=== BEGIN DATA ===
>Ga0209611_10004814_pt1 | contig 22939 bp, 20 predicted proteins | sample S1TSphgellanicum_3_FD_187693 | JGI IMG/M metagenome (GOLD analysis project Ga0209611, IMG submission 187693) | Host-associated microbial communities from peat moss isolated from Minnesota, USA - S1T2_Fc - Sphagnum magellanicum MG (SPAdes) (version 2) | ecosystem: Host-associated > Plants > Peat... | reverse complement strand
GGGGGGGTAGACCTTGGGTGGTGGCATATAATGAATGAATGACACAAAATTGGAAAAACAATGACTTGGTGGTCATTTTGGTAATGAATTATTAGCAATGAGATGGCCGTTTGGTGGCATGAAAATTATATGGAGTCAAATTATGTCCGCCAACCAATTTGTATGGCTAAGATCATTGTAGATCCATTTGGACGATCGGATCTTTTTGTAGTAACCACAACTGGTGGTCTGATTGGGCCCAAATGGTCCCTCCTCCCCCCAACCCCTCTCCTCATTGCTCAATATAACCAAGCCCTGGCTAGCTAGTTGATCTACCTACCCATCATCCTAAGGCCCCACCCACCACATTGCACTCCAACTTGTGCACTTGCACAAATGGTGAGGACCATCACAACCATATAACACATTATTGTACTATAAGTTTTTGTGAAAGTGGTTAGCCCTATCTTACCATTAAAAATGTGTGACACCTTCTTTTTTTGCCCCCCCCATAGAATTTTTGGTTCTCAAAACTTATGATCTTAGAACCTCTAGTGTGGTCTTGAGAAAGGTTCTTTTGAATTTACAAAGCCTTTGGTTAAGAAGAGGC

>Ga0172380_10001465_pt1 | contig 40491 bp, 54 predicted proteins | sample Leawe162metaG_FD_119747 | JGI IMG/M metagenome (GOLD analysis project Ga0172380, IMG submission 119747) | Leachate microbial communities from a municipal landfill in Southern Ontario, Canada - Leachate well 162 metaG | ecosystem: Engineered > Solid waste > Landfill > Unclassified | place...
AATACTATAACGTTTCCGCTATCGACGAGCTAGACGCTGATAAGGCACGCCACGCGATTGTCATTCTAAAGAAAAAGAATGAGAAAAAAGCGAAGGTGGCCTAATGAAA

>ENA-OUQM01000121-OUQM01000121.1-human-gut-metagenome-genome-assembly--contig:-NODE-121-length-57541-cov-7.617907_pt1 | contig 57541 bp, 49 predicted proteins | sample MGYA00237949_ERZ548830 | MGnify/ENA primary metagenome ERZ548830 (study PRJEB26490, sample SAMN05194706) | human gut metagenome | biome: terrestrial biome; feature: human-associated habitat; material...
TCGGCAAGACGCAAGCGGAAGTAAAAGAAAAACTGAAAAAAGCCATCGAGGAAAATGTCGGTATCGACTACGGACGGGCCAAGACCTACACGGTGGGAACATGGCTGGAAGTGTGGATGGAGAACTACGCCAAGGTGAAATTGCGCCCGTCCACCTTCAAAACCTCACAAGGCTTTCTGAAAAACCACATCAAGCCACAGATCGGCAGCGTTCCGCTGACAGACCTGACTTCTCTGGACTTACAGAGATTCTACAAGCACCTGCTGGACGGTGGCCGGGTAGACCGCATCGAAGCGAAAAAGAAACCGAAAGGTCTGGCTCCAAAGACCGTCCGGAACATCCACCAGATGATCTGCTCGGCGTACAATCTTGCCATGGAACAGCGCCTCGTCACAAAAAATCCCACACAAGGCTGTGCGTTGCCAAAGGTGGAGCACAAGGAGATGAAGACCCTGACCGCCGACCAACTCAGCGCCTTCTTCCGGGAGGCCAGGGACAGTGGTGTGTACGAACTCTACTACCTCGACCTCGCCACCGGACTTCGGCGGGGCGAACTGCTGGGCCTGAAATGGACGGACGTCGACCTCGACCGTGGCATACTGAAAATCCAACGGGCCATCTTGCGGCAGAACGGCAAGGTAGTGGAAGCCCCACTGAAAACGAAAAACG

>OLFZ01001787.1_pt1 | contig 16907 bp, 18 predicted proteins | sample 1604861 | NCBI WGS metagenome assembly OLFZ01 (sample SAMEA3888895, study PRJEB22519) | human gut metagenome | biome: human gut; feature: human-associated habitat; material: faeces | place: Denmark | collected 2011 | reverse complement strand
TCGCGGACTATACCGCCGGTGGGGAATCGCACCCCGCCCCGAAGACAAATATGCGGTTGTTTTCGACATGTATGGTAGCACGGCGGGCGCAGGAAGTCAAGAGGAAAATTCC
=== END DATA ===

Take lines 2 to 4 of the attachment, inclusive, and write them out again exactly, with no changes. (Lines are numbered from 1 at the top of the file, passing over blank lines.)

GGGGGGGTAGACCTTGGGTGGTGGCATATAATGAATGAATGACACAAAATTGGAAAAACAATGACTTGGTGGTCATTTTGGTAATGAATTATTAGCAATGAGATGGCCGTTTGGTGGCATGAAAATTATATGGAGTCAAATTATGTCCGCCAACCAATTTGTATGGCTAAGATCATTGTAGATCCATTTGGACGATCGGATCTTTTTGTAGTAACCACAACTGGTGGTCTGATTGGGCCCAAATGGTCCCTCCTCCCCCCAACCCCTCTCCTCATTGCTCAATATAACCAAGCCCTGGCTAGCTAGTTGATCTACCTACCCATCATCCTAAGGCCCCACCCACCACATTGCACTCCAACTTGTGCACTTGCACAAATGGTGAGGACCATCACAACCATATAACACATTATTGTACTATAAGTTTTTGTGAAAGTGGTTAGCCCTATCTTACCATTAAAAATGTGTGACACCTTCTTTTTTTGCCCCCCCCATAGAATTTTTGGTTCTCAAAACTTATGATCTTAGAACCTCTAGTGTGGTCTTGAGAAAGGTTCTTTTGAATTTACAAAGCCTTTGGTTAAGAAGAGGC

>Ga0172380_10001465_pt1 | contig 40491 bp, 54 predicted proteins | sample Leawe162metaG_FD_119747 | JGI IMG/M metagenome (GOLD analysis project Ga0172380, IMG submission 119747) | Leachate microbial communities from a municipal landfill in Southern Ontario, Canada - Leachate well 162 metaG | ecosystem: Engineered > Solid waste > Landfill > Unclassified | place...
AATACTATAACGTTTCCGCTATCGACGAGCTAGACGCTGATAAGGCACGCCACGCGATTGTCATTCTAAAGAAAAAGAATGAGAAAAAAGCGAAGGTGGCCTAATGAAA